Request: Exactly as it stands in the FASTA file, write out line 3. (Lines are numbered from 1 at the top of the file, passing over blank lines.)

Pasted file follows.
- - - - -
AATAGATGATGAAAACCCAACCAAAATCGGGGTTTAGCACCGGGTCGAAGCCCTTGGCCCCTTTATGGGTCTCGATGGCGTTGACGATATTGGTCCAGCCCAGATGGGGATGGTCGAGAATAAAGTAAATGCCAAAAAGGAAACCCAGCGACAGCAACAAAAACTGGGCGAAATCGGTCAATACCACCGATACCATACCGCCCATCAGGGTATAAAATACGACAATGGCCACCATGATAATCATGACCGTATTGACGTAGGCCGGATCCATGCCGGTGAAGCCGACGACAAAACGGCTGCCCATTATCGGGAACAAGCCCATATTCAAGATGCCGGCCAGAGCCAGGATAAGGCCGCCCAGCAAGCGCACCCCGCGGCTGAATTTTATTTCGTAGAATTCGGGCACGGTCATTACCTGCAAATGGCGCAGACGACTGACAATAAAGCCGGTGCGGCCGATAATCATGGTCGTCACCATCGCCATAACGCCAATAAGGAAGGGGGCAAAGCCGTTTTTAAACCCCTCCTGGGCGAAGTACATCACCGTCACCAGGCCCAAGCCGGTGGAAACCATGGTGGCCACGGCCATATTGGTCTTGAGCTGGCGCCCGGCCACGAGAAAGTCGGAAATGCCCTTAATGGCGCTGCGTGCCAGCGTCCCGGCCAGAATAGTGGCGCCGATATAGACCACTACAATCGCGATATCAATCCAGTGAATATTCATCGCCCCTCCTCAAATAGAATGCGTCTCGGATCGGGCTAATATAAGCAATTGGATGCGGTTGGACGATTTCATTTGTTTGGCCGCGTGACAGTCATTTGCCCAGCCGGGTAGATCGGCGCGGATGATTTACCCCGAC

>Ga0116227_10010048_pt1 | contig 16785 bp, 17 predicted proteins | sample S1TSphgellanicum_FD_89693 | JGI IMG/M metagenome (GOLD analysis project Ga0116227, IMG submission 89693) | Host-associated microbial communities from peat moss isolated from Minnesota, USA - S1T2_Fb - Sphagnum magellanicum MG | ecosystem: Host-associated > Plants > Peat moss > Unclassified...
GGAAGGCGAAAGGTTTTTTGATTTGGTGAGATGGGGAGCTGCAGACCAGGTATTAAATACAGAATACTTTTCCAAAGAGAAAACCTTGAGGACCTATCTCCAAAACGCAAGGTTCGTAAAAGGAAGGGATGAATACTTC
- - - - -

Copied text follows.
GGAAGGCGAAAGGTTTTTTGATTTGGTGAGATGGGGAGCTGCAGACCAGGTATTAAATACAGAATACTTTTCCAAAGAGAAAACCTTGAGGACCTATCTCCAAAACGCAAGGTTCGTAAAAGGAAGGGATGAATACTTC